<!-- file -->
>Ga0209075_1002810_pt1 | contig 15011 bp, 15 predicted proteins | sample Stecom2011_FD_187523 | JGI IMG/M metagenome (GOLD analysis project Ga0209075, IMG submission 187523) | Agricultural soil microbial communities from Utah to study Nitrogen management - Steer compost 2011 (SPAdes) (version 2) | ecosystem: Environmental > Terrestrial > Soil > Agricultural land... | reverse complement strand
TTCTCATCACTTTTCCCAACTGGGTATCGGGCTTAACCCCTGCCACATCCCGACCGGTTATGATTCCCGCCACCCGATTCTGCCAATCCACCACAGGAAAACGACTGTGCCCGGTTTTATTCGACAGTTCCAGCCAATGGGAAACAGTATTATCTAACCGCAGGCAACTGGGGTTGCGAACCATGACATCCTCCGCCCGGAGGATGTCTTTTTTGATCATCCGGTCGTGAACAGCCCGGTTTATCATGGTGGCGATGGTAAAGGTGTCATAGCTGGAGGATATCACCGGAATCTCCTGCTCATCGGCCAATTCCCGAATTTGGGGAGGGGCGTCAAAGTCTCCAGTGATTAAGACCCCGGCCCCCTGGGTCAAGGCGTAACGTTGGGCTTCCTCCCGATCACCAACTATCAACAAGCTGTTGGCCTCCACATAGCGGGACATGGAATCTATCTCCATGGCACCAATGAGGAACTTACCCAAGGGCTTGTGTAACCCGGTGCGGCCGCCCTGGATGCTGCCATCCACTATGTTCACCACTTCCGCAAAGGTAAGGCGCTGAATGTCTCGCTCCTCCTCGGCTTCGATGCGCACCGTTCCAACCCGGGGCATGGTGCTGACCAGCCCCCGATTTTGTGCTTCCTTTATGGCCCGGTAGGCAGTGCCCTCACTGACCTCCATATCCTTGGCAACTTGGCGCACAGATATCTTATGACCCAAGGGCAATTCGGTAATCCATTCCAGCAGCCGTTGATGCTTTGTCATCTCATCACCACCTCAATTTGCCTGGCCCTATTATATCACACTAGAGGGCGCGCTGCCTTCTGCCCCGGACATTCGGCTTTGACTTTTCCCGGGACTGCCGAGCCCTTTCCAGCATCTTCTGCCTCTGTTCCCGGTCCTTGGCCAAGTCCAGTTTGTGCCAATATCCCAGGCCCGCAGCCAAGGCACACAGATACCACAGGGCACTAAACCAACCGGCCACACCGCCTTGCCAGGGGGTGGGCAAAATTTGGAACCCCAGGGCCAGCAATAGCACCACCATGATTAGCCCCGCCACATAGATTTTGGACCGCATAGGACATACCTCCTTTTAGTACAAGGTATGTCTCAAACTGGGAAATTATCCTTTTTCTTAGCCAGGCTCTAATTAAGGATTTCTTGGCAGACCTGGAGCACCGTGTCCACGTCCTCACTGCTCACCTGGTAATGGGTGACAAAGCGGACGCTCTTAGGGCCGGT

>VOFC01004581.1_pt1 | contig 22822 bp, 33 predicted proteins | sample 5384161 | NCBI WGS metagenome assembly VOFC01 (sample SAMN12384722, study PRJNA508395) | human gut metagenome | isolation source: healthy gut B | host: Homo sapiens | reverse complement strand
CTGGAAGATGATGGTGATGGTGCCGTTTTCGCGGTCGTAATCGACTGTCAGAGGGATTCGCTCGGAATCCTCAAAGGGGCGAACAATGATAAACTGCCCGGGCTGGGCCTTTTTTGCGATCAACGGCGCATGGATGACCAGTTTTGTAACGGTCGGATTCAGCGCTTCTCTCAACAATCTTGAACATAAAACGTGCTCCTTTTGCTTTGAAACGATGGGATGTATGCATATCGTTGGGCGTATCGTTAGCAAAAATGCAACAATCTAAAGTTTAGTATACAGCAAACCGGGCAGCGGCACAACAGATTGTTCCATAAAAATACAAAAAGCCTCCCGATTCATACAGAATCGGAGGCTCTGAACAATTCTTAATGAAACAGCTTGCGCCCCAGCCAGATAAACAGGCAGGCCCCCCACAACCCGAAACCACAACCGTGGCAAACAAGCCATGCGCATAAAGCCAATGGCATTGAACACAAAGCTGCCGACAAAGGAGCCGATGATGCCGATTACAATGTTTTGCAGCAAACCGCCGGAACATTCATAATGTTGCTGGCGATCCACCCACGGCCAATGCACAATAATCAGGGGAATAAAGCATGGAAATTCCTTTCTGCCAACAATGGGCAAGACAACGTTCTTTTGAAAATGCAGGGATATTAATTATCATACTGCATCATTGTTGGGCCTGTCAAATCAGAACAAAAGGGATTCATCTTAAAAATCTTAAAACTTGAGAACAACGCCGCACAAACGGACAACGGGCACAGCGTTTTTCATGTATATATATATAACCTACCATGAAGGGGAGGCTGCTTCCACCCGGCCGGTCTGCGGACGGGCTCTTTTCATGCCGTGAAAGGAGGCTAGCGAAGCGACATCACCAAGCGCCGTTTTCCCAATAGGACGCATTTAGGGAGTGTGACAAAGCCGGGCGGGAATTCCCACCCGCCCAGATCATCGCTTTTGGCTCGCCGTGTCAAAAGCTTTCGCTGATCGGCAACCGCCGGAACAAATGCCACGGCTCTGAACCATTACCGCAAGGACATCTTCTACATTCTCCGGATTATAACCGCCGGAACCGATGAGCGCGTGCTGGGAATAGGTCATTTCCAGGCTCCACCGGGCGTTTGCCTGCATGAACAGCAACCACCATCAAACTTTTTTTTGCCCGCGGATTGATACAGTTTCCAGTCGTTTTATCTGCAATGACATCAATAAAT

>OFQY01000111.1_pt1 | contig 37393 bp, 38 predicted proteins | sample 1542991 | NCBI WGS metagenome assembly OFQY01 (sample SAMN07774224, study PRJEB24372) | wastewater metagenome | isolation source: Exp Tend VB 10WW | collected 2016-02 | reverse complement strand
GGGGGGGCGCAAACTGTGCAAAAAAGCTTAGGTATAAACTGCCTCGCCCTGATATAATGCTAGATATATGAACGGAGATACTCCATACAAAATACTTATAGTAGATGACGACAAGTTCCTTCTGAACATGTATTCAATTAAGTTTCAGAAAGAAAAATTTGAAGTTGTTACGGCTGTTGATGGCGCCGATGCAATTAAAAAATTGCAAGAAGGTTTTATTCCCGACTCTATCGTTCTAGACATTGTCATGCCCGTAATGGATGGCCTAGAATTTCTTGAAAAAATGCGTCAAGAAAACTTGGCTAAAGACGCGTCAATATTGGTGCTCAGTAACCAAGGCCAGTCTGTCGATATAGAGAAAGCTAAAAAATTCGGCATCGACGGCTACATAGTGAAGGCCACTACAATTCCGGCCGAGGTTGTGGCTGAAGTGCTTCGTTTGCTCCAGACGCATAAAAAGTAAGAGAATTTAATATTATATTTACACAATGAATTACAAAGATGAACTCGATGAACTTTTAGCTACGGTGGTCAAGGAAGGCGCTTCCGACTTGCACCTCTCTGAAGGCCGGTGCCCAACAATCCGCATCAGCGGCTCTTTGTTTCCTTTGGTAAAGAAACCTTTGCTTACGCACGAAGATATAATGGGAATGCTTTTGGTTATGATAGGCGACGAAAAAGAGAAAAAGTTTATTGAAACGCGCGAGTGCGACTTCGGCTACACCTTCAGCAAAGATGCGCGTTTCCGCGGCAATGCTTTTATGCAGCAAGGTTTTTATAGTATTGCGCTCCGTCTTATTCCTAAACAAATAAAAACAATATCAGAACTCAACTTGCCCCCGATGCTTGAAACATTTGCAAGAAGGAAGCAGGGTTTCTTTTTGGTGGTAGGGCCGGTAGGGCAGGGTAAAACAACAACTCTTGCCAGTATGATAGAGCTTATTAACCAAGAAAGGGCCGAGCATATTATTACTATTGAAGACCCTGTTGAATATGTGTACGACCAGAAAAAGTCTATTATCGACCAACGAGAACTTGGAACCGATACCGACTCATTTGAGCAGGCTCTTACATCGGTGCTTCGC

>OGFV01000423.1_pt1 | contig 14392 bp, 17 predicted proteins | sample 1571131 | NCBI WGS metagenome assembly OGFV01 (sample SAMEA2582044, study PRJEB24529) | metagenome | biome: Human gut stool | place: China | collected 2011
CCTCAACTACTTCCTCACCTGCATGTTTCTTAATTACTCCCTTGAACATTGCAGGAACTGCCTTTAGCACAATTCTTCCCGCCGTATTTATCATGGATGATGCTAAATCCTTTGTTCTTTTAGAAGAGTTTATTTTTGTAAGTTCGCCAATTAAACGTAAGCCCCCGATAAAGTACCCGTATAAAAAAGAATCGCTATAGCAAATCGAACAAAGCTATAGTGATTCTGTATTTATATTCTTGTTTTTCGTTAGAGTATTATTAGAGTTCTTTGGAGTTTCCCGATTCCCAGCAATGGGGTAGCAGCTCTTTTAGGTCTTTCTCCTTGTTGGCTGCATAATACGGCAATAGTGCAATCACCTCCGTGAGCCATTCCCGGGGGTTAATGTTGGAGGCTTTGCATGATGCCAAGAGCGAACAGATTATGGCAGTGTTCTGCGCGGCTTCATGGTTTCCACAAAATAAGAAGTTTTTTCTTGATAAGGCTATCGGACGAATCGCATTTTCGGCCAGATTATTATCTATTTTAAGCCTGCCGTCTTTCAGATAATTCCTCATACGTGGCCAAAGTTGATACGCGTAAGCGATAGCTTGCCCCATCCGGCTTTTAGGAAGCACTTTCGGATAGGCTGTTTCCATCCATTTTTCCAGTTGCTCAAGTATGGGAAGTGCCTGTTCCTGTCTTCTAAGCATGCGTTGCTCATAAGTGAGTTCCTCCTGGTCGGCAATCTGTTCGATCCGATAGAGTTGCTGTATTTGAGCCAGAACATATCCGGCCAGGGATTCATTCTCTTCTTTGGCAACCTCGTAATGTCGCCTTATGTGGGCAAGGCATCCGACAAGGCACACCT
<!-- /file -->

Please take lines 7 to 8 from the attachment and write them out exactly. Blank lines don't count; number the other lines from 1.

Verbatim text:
>OGFV01000423.1_pt1 | contig 14392 bp, 17 predicted proteins | sample 1571131 | NCBI WGS metagenome assembly OGFV01 (sample SAMEA2582044, study PRJEB24529) | metagenome | biome: Human gut stool | place: China | collected 2011
CCTCAACTACTTCCTCACCTGCATGTTTCTTAATTACTCCCTTGAACATTGCAGGAACTGCCTTTAGCACAATTCTTCCCGCCGTATTTATCATGGATGATGCTAAATCCTTTGTTCTTTTAGAAGAGTTTATTTTTGTAAGTTCGCCAATTAAACGTAAGCCCCCGATAAAGTACCCGTATAAAAAAGAATCGCTATAGCAAATCGAACAAAGCTATAGTGATTCTGTATTTATATTCTTGTTTTTCGTTAGAGTATTATTAGAGTTCTTTGGAGTTTCCCGATTCCCAGCAATGGGGTAGCAGCTCTTTTAGGTCTTTCTCCTTGTTGGCTGCATAATACGGCAATAGTGCAATCACCTCCGTGAGCCATTCCCGGGGGTTAATGTTGGAGGCTTTGCATGATGCCAAGAGCGAACAGATTATGGCAGTGTTCTGCGCGGCTTCATGGTTTCCACAAAATAAGAAGTTTTTTCTTGATAAGGCTATCGGACGAATCGCATTTTCGGCCAGATTATTATCTATTTTAAGCCTGCCGTCTTTCAGATAATTCCTCATACGTGGCCAAAGTTGATACGCGTAAGCGATAGCTTGCCCCATCCGGCTTTTAGGAAGCACTTTCGGATAGGCTGTTTCCATCCATTTTTCCAGTTGCTCAAGTATGGGAAGTGCCTGTTCCTGTCTTCTAAGCATGCGTTGCTCATAAGTGAGTTCCTCCTGGTCGGCAATCTGTTCGATCCGATAGAGTTGCTGTATTTGAGCCAGAACATATCCGGCCAGGGATTCATTCTCTTCTTTGGCAACCTCGTAATGTCGCCTTATGTGGGCAAGGCATCCGACAAGGCACACCT